Thanksgiving dinner is not complete without cranberry sauce. And while I have nothing against the traditional sugary cranberry combination, I find I crave an extra depth of flavor in the standard sauce – and so I devised this chutney. What I like about chutney is it’s a combination of fruit and savory ingredients, and not timid about incorporating herbs, spices, and even a kick of heat. In other words, it nails many of the flavor senses (sweet, sour, salt, bitter, heat) that, to me, yield a more satisfying mouthful.

In this chutney, dried figs add a mellow, nutty sweetness, and fresh ginger and orange add perfume and zing, all of which balance out the cranberries’ natural astringency, while allowing them to remain the star of the show – after all we’re talking Thanksgiving here.

The good news is that this chutney is not exclusively for the Thanksgiving table. It also makes a great condiment for other fruit-loving proteins such as pork, duck, and lamb. I like to serve it as an accompaniment on a cheese platter as well, or dabbed on goat cheese-smeared crostini.

Cranberry Fig Chutney

Active Time: 30 minutes
Total Time: 1 hour
Makes about 2 cups

18 dried black mission figs, quartered
1/2 cup Port wine
12 ounces cranberries, fresh or frozen
1/2 cup granulated sugar
1 tablespoon finely grated peeled fresh ginger
Juice and zest from 1/2 orange
1/2 teaspoon freshly ground black pepper
1/4 teaspoon salt
1 (2-inch) rosemary sprig

1. Place the figs in a small bowl and pour the Port wine over the figs. Set aside for 30 minutes.
2. Combine the cranberries and sugar in a heavy medium saucepan and heat over medium heat until the sugar dissolves, stirring occasionally. Add the figs and Port wine, the ginger, orange juice and zest, pepper, salt, and rosemary sprig. Bring to a boil and then reduce the heat to medium-low. Simmer, uncovered, until the cranberries burst and the chutney has thickened, about 20 minutes, stirring occasionally.
3. Remove from the heat and cool completely. Discard the rosemary sprig. (The chutney may be made up to 3 days in advance. Cover and refrigerate. Serve at room temperature).

Cranberry Fig Chutney

~ Cranberry, Fig & Rosemary Chutney ~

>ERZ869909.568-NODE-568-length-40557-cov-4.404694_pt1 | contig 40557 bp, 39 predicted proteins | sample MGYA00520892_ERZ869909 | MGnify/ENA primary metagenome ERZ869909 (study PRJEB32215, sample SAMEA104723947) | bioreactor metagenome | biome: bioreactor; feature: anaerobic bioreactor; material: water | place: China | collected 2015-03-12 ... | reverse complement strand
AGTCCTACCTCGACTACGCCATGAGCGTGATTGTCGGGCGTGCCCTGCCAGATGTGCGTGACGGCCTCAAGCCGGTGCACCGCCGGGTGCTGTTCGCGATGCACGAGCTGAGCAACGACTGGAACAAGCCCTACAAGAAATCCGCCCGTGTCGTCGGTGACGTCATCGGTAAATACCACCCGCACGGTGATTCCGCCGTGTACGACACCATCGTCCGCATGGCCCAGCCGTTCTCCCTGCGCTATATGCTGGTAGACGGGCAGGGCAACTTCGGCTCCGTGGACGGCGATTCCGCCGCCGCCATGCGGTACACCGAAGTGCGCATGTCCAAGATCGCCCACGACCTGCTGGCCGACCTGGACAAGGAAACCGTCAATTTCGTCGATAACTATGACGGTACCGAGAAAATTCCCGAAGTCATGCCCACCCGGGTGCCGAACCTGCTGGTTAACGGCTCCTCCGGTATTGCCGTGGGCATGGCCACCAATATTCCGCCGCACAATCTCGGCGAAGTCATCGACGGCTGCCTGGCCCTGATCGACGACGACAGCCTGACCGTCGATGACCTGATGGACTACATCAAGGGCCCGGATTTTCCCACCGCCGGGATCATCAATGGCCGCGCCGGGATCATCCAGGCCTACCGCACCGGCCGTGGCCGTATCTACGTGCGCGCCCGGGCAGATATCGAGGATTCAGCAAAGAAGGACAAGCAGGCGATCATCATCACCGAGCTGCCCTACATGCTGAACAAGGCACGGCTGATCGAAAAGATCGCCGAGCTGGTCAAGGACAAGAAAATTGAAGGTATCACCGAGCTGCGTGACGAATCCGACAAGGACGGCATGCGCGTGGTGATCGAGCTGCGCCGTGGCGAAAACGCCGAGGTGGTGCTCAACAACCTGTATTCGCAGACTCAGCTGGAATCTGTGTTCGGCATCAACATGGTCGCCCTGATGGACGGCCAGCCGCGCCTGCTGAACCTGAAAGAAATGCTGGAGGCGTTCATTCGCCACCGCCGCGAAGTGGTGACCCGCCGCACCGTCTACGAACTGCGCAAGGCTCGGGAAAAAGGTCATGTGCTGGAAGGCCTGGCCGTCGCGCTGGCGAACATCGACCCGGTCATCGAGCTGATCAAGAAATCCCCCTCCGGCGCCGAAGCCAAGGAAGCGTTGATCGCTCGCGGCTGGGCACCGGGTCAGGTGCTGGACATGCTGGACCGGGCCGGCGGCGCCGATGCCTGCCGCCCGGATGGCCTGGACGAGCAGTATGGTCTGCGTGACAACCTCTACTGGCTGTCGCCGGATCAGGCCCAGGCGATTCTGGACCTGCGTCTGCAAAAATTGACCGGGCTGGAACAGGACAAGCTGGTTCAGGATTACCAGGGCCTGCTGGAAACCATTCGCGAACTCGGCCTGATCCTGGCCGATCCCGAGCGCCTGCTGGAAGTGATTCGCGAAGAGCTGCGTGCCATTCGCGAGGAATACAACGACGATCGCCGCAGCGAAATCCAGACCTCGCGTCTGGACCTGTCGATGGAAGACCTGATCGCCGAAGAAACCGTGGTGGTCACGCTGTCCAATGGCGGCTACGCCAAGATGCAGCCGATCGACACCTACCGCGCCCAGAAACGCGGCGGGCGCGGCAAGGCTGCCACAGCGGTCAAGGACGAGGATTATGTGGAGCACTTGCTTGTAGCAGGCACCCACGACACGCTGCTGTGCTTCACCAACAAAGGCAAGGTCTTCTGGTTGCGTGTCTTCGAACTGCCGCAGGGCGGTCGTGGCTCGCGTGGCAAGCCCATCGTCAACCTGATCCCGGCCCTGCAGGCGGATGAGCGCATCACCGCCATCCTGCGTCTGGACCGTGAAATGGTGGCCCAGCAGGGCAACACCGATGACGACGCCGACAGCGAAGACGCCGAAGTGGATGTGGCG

Thanksgiving dinner is simply not complete without a cranberry sauce. While I have nothing against the traditional cranberry-sugar combination, I often find missing an extra layer or kick of flavor – so I devised this chutney. Chutneys are concoctions of sweet and savory fruit, spices and herbs, resulting in a well-rounded mouthful that pops in your mouth. This recipe is not heavily weighed down by too many spices, so the humble cranberry shines through – which, of course, is a requisite for Thanksgiving.

Cranberry Fig Chutney

This chutney is not just for the Thanksgiving table. Use it as a condiment for roasted pork, duck and chicken. It’s also delicious when served as a condiment on a cheese board, or dabbed on crostini with soft goat cheese. Makes about 2 cups.

18 dried black mission figs, quartered
1/2 cup Port wine
12 ounces cranberries, fresh or frozen
1/2 cup granulated sugar
1 tablespoon finely grated ginger (I use a microplane)
Juice and zest from 1/2 orange
1/2 teaspoon freshly ground black pepper
1/4 teaspoon salt
1 (2-inch) rosemary sprig

Place the figs in a small bowl. Pour the Port wine over the figs. Set aside for 30 minutes. When the figs are ready, place the cranberries and sugar in a heavy medium saucepan. Heat over medium heat until sugar dissolves. Add the figs and Port wine, the ginger, orange juice and zest, pepper, salt, and rosemary sprig. Bring to a boil, then reduce heat to medium-low. Simmer, uncovered, until the cranberries burst and the chutney has thickened, stirring occasionally, about 20 minutes. Remove from the heat and cool completely. Discard the rosemary sprig. (The chutney may be made up to 2 days in advance. Cover and refrigerate. Serve at room temperature).